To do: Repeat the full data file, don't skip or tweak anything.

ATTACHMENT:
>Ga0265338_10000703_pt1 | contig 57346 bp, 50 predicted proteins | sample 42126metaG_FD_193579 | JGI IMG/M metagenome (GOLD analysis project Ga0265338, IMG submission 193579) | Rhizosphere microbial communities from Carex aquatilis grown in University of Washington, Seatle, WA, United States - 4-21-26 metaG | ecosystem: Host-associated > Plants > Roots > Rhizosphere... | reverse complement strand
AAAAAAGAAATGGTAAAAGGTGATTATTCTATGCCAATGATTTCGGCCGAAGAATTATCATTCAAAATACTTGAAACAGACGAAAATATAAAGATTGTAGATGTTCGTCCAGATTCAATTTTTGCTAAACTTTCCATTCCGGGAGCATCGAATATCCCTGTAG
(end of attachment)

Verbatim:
>Ga0265338_10000703_pt1 | contig 57346 bp, 50 predicted proteins | sample 42126metaG_FD_193579 | JGI IMG/M metagenome (GOLD analysis project Ga0265338, IMG submission 193579) | Rhizosphere microbial communities from Carex aquatilis grown in University of Washington, Seatle, WA, United States - 4-21-26 metaG | ecosystem: Host-associated > Plants > Roots > Rhizosphere... | reverse complement strand
AAAAAAGAAATGGTAAAAGGTGATTATTCTATGCCAATGATTTCGGCCGAAGAATTATCATTCAAAATACTTGAAACAGACGAAAATATAAAGATTGTAGATGTTCGTCCAGATTCAATTTTTGCTAAACTTTCCATTCCGGGAGCATCGAATATCCCTGTAG